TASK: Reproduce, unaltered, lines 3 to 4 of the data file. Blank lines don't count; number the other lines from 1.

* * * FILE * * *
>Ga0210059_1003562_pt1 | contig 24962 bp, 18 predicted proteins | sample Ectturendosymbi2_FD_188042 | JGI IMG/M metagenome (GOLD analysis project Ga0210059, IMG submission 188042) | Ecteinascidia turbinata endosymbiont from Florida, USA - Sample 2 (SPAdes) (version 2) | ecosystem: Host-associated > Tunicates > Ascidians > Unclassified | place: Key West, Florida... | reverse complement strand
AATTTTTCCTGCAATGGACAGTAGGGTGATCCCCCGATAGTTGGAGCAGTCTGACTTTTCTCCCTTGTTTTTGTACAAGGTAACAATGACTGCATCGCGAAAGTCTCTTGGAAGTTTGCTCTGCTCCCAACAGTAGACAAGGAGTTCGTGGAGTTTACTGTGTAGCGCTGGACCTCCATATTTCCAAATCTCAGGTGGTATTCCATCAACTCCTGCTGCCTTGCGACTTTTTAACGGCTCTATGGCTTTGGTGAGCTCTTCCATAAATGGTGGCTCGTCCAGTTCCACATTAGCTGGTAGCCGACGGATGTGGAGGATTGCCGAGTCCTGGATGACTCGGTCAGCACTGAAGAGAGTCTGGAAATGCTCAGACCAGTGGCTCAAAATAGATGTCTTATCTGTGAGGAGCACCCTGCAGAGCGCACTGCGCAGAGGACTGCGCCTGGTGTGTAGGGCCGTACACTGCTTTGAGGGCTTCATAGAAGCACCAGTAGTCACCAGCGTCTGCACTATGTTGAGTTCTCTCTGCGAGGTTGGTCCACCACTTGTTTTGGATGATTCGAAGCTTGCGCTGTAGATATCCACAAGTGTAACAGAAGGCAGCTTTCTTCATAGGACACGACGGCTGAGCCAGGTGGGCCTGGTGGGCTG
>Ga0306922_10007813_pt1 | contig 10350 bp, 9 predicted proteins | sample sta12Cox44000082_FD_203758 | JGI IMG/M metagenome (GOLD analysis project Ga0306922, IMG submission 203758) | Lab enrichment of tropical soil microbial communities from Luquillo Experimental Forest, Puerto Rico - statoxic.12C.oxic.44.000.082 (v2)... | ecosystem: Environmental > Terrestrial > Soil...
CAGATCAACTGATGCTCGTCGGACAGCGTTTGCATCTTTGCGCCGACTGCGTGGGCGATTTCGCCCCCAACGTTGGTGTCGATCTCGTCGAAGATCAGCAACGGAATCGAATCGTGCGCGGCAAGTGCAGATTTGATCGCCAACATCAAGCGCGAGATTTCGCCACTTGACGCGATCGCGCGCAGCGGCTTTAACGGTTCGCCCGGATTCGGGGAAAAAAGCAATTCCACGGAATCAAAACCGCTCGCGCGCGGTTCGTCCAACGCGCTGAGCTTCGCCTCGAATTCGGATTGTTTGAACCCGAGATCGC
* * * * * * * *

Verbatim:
>Ga0306922_10007813_pt1 | contig 10350 bp, 9 predicted proteins | sample sta12Cox44000082_FD_203758 | JGI IMG/M metagenome (GOLD analysis project Ga0306922, IMG submission 203758) | Lab enrichment of tropical soil microbial communities from Luquillo Experimental Forest, Puerto Rico - statoxic.12C.oxic.44.000.082 (v2)... | ecosystem: Environmental > Terrestrial > Soil...
CAGATCAACTGATGCTCGTCGGACAGCGTTTGCATCTTTGCGCCGACTGCGTGGGCGATTTCGCCCCCAACGTTGGTGTCGATCTCGTCGAAGATCAGCAACGGAATCGAATCGTGCGCGGCAAGTGCAGATTTGATCGCCAACATCAAGCGCGAGATTTCGCCACTTGACGCGATCGCGCGCAGCGGCTTTAACGGTTCGCCCGGATTCGGGGAAAAAAGCAATTCCACGGAATCAAAACCGCTCGCGCGCGGTTCGTCCAACGCGCTGAGCTTCGCCTCGAATTCGGATTGTTTGAACCCGAGATCGC